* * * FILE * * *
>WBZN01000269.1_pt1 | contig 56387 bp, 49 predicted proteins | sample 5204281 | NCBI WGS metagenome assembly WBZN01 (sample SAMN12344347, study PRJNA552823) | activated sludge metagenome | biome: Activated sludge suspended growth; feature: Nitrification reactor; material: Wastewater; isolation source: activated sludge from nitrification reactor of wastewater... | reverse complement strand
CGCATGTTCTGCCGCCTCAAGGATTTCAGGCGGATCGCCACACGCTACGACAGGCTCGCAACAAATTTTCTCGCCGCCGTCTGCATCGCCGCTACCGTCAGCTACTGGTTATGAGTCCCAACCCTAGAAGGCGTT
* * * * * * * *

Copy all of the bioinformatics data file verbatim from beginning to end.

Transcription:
>WBZN01000269.1_pt1 | contig 56387 bp, 49 predicted proteins | sample 5204281 | NCBI WGS metagenome assembly WBZN01 (sample SAMN12344347, study PRJNA552823) | activated sludge metagenome | biome: Activated sludge suspended growth; feature: Nitrification reactor; material: Wastewater; isolation source: activated sludge from nitrification reactor of wastewater... | reverse complement strand
CGCATGTTCTGCCGCCTCAAGGATTTCAGGCGGATCGCCACACGCTACGACAGGCTCGCAACAAATTTTCTCGCCGCCGTCTGCATCGCCGCTACCGTCAGCTACTGGTTATGAGTCCCAACCCTAGAAGGCGTT